Ranil makes the important point that whilst we may be good at describing good institutions ex post, we ain’t so good ex ante.
the reality of how rules emerge and are enforced is far more complex than Romer and many advocates of good governance and institutional approaches to economics recognise. I’ve seen a lot of people write some variation of ‘we know what good rules are’ or ‘we have a good understanding of what institutions stimulate development’. Despite this, I’ve never seen anyone actually set down on paper exactly what the correct legal framework and institutional makeup for development is. If we really did know what worked, surly someone would have written a fairly uncontroversial but best-selling book about this, right?Here’s the thing – we don’t need to set out the exact legal framework because as Rodrik has said, we have the “meta-institution” of democracy. I’m going to go out on a wild limb and make a universal prescription: constraints on the executive, an electorally accountable legislative, and rights and protections for individuals and minorities are always and everywhere good things.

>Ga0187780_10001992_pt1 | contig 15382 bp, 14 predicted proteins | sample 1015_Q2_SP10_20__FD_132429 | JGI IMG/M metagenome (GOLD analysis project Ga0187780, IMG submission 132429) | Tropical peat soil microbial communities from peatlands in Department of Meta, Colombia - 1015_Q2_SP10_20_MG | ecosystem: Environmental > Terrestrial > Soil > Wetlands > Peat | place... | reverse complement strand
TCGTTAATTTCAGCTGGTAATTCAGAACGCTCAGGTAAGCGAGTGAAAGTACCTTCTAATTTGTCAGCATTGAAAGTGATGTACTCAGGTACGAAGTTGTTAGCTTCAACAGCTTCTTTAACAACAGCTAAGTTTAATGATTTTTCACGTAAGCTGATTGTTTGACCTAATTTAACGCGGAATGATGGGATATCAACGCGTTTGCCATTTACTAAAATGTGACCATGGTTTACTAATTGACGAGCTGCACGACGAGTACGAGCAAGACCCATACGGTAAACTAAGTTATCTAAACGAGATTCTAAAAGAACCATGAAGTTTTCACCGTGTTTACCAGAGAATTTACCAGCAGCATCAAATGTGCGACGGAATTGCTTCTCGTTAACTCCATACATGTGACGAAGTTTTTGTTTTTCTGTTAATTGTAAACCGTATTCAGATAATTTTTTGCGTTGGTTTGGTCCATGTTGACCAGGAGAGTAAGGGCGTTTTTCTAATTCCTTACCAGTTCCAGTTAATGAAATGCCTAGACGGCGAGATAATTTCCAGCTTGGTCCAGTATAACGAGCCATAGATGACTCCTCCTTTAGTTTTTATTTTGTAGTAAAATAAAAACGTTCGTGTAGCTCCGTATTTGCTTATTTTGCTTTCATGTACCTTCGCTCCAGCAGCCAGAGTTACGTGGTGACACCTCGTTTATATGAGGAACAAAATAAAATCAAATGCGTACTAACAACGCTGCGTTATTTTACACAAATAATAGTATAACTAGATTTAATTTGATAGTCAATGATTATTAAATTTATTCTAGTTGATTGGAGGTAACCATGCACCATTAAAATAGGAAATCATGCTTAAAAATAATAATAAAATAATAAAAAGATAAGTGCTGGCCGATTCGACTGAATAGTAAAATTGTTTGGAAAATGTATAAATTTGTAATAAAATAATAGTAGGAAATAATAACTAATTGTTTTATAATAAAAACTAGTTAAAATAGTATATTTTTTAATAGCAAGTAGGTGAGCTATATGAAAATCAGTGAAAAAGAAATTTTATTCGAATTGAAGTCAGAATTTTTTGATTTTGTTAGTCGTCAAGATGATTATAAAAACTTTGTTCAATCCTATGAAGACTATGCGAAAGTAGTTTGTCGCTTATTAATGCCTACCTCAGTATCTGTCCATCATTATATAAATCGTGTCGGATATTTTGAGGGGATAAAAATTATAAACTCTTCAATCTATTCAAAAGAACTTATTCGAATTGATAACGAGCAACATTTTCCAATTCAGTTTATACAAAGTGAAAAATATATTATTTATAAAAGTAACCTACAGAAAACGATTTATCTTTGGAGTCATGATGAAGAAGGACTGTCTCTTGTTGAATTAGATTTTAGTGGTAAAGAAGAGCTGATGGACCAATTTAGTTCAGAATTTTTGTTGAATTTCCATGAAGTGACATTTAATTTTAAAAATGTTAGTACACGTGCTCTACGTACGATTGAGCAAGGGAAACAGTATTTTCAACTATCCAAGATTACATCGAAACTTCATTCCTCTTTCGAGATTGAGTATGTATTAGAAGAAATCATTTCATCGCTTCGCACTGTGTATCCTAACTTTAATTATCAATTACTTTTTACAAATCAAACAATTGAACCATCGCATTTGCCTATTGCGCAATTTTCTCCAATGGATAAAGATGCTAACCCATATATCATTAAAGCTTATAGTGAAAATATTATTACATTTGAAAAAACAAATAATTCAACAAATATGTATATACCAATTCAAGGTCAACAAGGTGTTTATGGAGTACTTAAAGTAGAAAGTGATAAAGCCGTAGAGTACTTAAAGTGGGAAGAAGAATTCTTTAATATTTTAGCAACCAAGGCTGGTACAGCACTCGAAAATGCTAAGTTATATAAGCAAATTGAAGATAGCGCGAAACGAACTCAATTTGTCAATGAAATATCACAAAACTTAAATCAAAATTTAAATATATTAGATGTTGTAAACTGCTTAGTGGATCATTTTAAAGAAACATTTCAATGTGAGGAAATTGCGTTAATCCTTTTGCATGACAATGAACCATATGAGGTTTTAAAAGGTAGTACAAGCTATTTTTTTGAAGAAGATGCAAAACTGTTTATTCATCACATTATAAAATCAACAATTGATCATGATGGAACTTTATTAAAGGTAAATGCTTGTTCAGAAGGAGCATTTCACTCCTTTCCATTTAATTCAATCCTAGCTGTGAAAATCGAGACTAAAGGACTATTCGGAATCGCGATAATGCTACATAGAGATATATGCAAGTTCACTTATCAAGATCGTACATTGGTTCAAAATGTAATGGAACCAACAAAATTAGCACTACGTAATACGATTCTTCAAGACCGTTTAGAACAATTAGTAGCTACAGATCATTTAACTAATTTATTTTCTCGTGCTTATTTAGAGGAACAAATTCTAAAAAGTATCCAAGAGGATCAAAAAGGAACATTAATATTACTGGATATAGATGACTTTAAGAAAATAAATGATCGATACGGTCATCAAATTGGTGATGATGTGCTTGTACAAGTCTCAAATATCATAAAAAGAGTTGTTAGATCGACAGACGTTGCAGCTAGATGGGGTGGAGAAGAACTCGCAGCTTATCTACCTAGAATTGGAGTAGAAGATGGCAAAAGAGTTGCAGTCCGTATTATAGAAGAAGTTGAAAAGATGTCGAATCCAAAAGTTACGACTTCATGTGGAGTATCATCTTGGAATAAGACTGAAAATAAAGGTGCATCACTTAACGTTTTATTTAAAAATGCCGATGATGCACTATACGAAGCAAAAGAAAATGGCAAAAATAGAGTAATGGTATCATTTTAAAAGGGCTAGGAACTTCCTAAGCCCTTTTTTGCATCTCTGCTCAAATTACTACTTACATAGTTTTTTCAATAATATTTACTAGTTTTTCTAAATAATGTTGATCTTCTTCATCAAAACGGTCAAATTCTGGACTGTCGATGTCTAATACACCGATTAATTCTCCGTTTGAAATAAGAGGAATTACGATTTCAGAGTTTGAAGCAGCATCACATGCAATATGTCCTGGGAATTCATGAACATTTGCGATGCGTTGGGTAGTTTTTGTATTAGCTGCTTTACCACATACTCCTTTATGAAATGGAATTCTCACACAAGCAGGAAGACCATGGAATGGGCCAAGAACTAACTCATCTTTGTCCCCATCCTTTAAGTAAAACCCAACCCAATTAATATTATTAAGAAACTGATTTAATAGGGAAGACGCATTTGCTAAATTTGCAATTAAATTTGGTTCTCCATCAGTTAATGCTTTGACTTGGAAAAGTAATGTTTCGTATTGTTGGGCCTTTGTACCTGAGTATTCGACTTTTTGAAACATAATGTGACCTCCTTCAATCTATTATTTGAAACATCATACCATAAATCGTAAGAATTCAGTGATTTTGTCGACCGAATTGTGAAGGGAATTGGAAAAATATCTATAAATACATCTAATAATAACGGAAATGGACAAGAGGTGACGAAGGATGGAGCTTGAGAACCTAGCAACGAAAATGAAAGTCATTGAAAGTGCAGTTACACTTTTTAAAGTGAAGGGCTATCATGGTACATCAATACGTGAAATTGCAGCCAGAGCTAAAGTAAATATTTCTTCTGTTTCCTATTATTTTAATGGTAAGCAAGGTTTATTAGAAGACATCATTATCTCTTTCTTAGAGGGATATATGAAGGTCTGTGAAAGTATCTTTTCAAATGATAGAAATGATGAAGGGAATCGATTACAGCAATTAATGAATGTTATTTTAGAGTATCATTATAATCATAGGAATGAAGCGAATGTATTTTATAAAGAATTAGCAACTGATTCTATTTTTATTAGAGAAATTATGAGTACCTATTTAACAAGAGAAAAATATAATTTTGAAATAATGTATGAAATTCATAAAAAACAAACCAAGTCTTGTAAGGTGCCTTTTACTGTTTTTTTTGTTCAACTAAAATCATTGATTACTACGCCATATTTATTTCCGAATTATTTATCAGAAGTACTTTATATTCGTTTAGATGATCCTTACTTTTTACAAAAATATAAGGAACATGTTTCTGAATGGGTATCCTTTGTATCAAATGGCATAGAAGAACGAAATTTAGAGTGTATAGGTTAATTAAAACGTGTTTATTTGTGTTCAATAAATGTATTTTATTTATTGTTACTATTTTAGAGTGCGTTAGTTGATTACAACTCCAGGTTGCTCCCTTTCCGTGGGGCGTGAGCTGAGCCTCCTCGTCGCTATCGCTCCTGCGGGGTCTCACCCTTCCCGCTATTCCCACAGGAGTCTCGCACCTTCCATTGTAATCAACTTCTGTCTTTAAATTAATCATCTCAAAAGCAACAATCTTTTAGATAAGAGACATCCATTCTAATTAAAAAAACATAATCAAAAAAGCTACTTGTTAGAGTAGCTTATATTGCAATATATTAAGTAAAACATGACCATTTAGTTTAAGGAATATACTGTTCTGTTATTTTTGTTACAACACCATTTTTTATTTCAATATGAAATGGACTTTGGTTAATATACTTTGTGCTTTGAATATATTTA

Trouble is, as the Egyptians are ably demonstrating, and in the words of Claude Ake (via Cblatts),
“Democracy is never given, it is always taken.”